When I was drinking I felt like I was in a race car speeding around a track in endless circles. A lot of energy being expended, but getting nowhere. I would swerve to miss other cars. I would turn the wheel just in time to avoid going head on into a brick wall. There were a lot of near misses of complete catastrophe, but I refused to slow down. I would move to the side for a pit stop, but it wouldn’t last long and I would be out on the track in the never ending race with no end in sight. When I stopped drinking it felt like that race car came to a screeching halt and everyone left the stands. The race was over, but no one won. I was left with a deafening silence, and a nothingness that was almost unbearable.

Looking back, I understand why people start drinking again. That silence and that feeling of nothingness was excruciating. I had my husband and daughter, I still went to work, I still had my friends, but I felt nothing except my own aloneness. As much as alcohol had insulated me from the outside world, without it I felt even more isolated. I had smoothed over all of my disagreements with a drink rather than talking it out, or examining my feelings. So all the loose ends of my life that I hadn’t taken care of along the way sprung up before me. And I realized that my life was a mess, and the alcohol hadn’t fixed anything it had just allowed me to leave it a mess.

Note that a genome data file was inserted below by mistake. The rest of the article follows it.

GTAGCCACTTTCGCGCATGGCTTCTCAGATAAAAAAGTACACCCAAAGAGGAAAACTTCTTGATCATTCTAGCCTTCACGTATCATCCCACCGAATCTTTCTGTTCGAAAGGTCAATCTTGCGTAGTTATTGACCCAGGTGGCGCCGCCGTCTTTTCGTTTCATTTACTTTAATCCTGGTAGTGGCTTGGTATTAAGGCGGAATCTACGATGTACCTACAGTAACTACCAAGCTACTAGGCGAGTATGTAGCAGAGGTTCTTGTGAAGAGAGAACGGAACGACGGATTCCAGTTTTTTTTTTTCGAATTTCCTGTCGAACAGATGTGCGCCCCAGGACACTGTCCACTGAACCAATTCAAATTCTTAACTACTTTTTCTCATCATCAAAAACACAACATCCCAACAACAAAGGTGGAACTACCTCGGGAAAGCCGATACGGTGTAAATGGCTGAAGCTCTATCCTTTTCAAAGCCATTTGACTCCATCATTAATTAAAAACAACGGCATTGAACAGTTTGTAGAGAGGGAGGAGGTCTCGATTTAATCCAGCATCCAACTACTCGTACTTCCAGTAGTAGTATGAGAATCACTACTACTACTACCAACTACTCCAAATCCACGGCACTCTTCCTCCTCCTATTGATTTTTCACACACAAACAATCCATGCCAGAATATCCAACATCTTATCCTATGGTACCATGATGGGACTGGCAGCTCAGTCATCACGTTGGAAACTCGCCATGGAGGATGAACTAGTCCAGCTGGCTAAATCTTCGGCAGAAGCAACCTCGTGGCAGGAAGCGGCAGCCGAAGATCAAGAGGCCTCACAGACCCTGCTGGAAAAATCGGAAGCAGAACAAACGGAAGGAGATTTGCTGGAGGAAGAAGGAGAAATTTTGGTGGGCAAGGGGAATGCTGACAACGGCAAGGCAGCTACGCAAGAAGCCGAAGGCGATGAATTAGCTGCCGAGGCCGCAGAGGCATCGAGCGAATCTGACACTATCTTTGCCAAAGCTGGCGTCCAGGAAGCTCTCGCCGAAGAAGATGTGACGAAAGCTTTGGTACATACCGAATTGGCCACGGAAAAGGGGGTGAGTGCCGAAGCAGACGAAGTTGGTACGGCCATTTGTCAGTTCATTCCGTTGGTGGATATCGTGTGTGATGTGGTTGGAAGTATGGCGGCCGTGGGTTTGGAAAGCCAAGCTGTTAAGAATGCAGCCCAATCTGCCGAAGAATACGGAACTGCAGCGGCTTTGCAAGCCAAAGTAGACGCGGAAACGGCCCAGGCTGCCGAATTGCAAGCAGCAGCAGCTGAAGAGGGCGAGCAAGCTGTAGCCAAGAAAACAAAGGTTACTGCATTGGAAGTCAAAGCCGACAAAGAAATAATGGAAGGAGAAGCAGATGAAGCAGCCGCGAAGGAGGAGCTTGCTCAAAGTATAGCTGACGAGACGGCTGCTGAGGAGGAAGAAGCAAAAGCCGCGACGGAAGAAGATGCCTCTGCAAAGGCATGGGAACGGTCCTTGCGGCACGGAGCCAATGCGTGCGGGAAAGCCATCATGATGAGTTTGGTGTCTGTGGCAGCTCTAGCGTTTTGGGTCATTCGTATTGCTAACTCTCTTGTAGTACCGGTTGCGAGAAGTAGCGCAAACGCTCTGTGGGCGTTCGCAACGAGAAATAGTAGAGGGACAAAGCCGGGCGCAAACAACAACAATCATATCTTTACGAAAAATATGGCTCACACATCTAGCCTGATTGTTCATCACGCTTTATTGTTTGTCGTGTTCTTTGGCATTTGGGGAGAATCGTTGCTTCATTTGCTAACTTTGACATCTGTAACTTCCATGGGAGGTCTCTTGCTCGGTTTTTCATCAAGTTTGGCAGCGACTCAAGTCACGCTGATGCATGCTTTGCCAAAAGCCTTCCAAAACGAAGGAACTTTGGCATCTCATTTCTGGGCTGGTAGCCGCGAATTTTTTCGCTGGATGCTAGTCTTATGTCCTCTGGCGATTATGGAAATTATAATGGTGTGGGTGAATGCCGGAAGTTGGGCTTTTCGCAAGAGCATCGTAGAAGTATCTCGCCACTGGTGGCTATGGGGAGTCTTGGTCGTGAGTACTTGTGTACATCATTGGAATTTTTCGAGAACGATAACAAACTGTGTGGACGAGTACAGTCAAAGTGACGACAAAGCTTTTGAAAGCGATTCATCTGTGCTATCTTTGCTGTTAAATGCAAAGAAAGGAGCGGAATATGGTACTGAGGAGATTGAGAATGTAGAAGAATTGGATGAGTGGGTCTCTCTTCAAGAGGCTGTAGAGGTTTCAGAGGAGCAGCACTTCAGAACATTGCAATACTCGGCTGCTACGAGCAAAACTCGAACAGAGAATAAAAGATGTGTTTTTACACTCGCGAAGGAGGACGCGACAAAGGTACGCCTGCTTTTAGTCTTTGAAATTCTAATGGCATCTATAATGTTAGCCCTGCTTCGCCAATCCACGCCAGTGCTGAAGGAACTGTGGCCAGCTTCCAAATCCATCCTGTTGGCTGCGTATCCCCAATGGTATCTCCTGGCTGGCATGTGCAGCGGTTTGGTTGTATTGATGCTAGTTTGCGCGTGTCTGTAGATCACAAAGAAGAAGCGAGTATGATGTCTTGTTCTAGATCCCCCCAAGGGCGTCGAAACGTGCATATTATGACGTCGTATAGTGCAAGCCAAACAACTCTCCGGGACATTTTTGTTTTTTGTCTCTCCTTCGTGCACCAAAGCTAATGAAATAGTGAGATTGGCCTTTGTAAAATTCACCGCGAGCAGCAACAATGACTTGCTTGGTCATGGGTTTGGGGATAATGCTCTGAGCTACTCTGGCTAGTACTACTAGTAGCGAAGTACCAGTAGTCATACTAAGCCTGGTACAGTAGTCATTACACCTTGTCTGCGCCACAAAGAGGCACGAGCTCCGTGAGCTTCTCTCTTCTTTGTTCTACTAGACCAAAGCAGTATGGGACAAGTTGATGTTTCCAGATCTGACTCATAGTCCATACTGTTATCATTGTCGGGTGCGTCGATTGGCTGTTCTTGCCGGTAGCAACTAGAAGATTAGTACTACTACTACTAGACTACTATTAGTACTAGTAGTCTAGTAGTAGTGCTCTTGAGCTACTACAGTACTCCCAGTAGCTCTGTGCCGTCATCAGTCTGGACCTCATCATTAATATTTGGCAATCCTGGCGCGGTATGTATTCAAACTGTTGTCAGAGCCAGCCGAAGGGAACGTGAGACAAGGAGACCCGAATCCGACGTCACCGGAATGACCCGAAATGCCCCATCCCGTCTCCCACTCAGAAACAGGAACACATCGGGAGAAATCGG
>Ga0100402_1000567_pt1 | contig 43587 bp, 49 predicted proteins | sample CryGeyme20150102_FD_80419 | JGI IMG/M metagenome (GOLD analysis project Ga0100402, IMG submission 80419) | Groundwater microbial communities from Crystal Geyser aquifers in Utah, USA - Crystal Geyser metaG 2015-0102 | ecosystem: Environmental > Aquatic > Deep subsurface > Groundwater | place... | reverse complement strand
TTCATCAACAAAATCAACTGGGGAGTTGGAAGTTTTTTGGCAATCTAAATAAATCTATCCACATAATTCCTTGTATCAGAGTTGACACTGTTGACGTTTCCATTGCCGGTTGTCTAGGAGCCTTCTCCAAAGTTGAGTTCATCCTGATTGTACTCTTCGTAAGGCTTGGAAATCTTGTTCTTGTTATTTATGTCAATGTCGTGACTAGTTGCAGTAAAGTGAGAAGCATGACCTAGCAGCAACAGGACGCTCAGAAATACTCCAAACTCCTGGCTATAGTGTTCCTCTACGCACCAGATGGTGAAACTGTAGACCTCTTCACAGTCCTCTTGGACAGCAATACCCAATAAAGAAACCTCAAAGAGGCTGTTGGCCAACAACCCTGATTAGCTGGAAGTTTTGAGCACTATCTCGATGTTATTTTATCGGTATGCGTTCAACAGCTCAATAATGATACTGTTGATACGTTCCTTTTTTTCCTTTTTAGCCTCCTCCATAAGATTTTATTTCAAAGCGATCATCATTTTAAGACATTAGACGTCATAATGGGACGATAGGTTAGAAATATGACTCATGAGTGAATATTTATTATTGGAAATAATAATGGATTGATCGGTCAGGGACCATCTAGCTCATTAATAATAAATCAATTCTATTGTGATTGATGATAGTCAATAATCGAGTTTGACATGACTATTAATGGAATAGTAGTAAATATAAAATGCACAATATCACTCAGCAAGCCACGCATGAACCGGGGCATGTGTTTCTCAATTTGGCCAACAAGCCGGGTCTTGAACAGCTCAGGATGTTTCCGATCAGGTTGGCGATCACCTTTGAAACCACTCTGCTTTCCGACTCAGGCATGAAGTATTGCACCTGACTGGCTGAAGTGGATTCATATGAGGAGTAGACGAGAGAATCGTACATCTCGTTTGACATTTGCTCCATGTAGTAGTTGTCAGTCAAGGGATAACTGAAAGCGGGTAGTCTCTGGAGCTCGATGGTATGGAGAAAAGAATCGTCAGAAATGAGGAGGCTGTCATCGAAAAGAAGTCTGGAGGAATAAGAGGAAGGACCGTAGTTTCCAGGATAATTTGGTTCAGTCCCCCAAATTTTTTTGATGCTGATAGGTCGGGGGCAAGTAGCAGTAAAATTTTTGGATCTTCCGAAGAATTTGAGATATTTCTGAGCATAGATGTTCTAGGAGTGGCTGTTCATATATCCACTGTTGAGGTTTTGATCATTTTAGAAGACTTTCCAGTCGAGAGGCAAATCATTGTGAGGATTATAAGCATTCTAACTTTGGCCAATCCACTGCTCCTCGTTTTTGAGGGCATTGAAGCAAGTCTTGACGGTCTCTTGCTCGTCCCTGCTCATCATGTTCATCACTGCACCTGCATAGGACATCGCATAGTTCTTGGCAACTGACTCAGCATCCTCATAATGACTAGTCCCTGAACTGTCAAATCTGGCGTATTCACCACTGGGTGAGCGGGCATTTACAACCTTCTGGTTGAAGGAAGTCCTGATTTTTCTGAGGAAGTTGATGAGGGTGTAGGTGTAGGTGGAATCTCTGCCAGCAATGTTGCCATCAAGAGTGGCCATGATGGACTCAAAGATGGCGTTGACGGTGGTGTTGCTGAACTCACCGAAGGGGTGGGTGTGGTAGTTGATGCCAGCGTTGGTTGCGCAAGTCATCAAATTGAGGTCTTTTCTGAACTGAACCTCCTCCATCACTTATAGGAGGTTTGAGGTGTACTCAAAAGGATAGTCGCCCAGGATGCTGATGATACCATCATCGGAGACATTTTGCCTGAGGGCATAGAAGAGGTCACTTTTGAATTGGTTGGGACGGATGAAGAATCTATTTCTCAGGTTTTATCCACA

How did I get here? It wasn’t an overnight process, it happened over many years. It was a slow giving in and giving up of the things I wanted. I had to start at the beginning and rediscover what those things were. What was important to me? When I started to uncover them, at first they seemed childish and silly. I liked drawing and writing. I wanted someone to hold me when I slept at night, and smile at me in the morning. I wanted to be nice to people and have them be nice back. Such simple things that I craved so badly. But without the alcohol to wash them out of my thoughts they became not so silly anymore.

It was a process. I didn’t stop drinking one day, and the next day start writing and drawing. There were two extremely painful years of just making it through the day in a dulled silence. But during those years, with clear eyes I could see certain relationships and situations were unhealthy for me. I started moving away from the people that made fun of me for going on this journey, didn’t understand it, or that actually tried to derail me. It was hard, but I relied on new friendships that I was building to help me through.

It took me 2 years after I stopped drinking to move forward and try and bring what I wanted into my life. In January 2018 I started this blog. The words I write are really who I am, and so in order to truly be myself I had to put my words out into the world. I started this blog to tell my truth and connect with others, but mostly I started it for me. I wanted to challenge myself to write once a week in hopes of improving and to see where it took me. My writing connected me back to my creativity, and in March 2018 I started drawing again.

The journey to sobriety is a singular one. It is a journey of one person, one soul, one mind reconstructing everything about themselves. It is a disrupting and changing of thought patterns that have been engrained in us sometimes since childhood. It is not easy to start, and it is not easy to continue. It is not glamorous or loud, it is quiet and humble. It is not action and achievements, it is being okay with stillness. Because I have learned that it is in that stillness that I can see the value of my own love, and know that it is enough.